The Online Journal of Wendy A. Shaffer
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2004-07-10 1:58 PM
A sticky wiki?
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So, I have a new boss now. She's been having one-on-one meetings with each of her employees this week, just to get to know everyone, and see how they fit into the department. We had our meeting yesterday, and it started off a little something like this...
Boss: So, I've been looking at your resume, and I'm really glad your're here, because you have exactly the skills I think we need at this point.
Me:*Blink*Really? Oh, good.
Well, that takes care of one major source of anxiety involved in getting a new boss: wondering if I was going to have a hard time proving my skills or my value to the department to the new manager. No, it looks like she's entirely prepared to recognize my good qualities.
She also wants all of us to start brainstorming a plan for the direction our department's documentation is going to take. We're supposed to be coming up with our most whacked out, pie-in-the-sky fantasy for what we'd like to do with documentation. Later, we'll have to work out what's actually feasible with the time, money, and other resources we have available, but for now, we're supposed to just dream big.
I dunno. It's hard to get all that pie-in-the-sky. I'd like to get some interactive software tutorials into our online help. I'd like to get more resources made available for technical artwork. I'd possibly like to experiment with some variety of single sourcing, to make it easier to update content that's common to multiple manuals. This would all be quite useful and would probably keep us quite busy for some time, but I'm sure that I can come up with far more grandiose ideas. I'll just have to think about this some more.
At work, I'm also playing around with a program called WikiPad. This is a notepad type program with a wiki-style interface. This seemed like a rather odd concept to me at first, since the primary use of wikis is to allow multiple people to easily collaborate in creating a set of web pages. What's the point of a one-person wiki? Well, the nice think about a wiki is that it allows you to very quickly create hyperlinks on the fly. I've long been looking for some kind of note-taking tool that would allow me to sort notes into various separate categories while making links between related items. When I'm working on a project, I tend to be jotting down a constant stream of different items: little brainstorms on things to add to the document, to do items, questions that I need to ask the programmer or the engineer, lists of various kinds, outlines. Keeping all of this organized is difficult.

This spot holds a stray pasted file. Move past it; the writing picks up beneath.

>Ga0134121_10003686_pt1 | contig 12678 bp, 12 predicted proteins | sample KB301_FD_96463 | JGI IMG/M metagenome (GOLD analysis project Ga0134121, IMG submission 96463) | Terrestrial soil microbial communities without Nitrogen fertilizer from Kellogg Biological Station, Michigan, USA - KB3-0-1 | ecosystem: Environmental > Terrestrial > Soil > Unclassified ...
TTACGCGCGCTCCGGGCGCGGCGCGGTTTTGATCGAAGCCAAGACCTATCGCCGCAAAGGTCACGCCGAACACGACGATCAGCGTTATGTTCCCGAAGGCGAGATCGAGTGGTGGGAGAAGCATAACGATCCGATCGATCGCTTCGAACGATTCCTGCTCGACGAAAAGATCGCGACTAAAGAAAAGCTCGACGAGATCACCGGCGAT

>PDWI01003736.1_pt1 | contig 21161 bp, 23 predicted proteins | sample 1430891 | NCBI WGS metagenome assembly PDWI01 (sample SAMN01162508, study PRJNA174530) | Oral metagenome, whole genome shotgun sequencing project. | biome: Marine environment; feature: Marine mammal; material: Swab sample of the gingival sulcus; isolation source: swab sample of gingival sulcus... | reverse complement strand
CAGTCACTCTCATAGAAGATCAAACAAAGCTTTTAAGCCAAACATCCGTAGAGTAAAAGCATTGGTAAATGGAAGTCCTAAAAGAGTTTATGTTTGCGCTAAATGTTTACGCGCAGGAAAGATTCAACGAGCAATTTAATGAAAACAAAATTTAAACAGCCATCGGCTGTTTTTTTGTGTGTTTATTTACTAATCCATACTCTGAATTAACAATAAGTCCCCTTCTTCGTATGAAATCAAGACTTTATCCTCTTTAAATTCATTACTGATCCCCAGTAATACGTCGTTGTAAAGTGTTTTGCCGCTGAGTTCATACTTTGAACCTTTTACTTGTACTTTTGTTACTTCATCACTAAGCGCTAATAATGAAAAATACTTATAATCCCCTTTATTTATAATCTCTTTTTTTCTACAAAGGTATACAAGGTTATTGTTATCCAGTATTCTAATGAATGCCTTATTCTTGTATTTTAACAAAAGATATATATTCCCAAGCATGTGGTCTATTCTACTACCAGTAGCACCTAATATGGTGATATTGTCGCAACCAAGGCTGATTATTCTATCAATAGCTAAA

The catch is two-fold: that I haven't really found a tool that does exactly what I want. And up until now, all the tools that I have found that do something like what I want have been Mac only. (I know I've rhapsodized more than once about Omni Outliner. I've also been playing around a bit with DEVONthink, which seems flabbergastingly unintuitive, but potentially very very powerful once I get my brain in tune with it.) Normally I'd be intensely smug about the obvious software superiority of Macs in this area, but I have to work on a Windows XP machine 40-50 hours a week, and that puts a different complexion on the whole deal.
So, enter WikiPad, which is Windows XP compatible and seems like it might be able to do some of what I want, with some coaxing. (Not all of what I want - probably what I want is some kind of relational database with an outliner or mind map style interface, with hyperlinking capabilities, so that I could easily reference word processing files, pdf files, graphics, and external web pages in my notes. This program, despite its immense power, should be simple and easy to use, and cost less than $30. Also, it should be able to make flawless capucchinos and answer my telephone. Simultaneously. Okay, clearly I can still do pie-in-the-sky when I want to.)
The interface is a bit clunky, and parts of it are really very visually ugly. On the other hand, it is really really easy to create links and/or new topics. (Almost too easy - my company has a disconcerting tendency to name its products using valid WikiWords. Yipes.) And the program has a cute little mechanism for tagging things as to do items, questions, actions, etc. and displaying those in an easily accessible separate lists. So, it might work. I've got a 30 day trial version -- we'll see how it goes.
The program also lets you export your wiki as HTML or XML. I can imagine that that might come in handy.
I'd still be ever so delighted if somebody would port OmniOutliner to Windows, but I don't know if that will ever happen.
(I found WikiPad through Contentious Weblog, which despite it's tautological name is a very fun and informative web log on writing and communications issues.)
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